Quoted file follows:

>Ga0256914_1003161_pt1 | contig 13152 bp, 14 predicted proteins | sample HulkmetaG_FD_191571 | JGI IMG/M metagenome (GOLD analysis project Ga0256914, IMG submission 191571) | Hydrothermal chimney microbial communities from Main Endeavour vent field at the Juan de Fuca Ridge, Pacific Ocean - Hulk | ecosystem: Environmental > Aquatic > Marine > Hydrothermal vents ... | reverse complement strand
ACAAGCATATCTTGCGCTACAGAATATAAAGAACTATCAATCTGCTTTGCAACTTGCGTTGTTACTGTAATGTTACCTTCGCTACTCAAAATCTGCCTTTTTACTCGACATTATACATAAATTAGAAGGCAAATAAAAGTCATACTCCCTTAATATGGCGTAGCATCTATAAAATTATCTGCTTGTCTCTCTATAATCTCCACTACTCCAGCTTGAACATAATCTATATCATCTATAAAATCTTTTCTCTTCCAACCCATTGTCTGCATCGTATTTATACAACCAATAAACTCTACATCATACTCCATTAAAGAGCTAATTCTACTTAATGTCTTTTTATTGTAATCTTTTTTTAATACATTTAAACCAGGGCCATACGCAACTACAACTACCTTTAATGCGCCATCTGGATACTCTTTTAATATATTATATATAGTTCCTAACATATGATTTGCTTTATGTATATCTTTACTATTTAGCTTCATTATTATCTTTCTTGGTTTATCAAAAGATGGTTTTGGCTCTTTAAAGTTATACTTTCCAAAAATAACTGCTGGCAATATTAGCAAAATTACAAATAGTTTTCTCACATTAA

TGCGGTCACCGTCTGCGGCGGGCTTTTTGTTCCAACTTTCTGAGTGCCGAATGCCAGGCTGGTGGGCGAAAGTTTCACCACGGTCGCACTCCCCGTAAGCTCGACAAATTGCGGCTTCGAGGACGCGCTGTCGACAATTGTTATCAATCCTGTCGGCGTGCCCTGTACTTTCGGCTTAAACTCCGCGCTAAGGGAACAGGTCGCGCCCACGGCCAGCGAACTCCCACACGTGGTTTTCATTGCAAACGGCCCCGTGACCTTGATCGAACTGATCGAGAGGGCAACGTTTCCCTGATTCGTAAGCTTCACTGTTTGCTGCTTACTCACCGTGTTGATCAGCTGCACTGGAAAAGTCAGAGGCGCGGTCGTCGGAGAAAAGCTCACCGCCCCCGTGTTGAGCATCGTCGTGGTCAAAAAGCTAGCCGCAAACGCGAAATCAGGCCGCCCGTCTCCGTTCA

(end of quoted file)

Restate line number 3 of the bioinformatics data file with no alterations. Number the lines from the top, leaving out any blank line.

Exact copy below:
TGCGGTCACCGTCTGCGGCGGGCTTTTTGTTCCAACTTTCTGAGTGCCGAATGCCAGGCTGGTGGGCGAAAGTTTCACCACGGTCGCACTCCCCGTAAGCTCGACAAATTGCGGCTTCGAGGACGCGCTGTCGACAATTGTTATCAATCCTGTCGGCGTGCCCTGTACTTTCGGCTTAAACTCCGCGCTAAGGGAACAGGTCGCGCCCACGGCCAGCGAACTCCCACACGTGGTTTTCATTGCAAACGGCCCCGTGACCTTGATCGAACTGATCGAGAGGGCAACGTTTCCCTGATTCGTAAGCTTCACTGTTTGCTGCTTACTCACCGTGTTGATCAGCTGCACTGGAAAAGTCAGAGGCGCGGTCGTCGGAGAAAAGCTCACCGCCCCCGTGTTGAGCATCGTCGTGGTCAAAAAGCTAGCCGCAAACGCGAAATCAGGCCGCCCGTCTCCGTTCA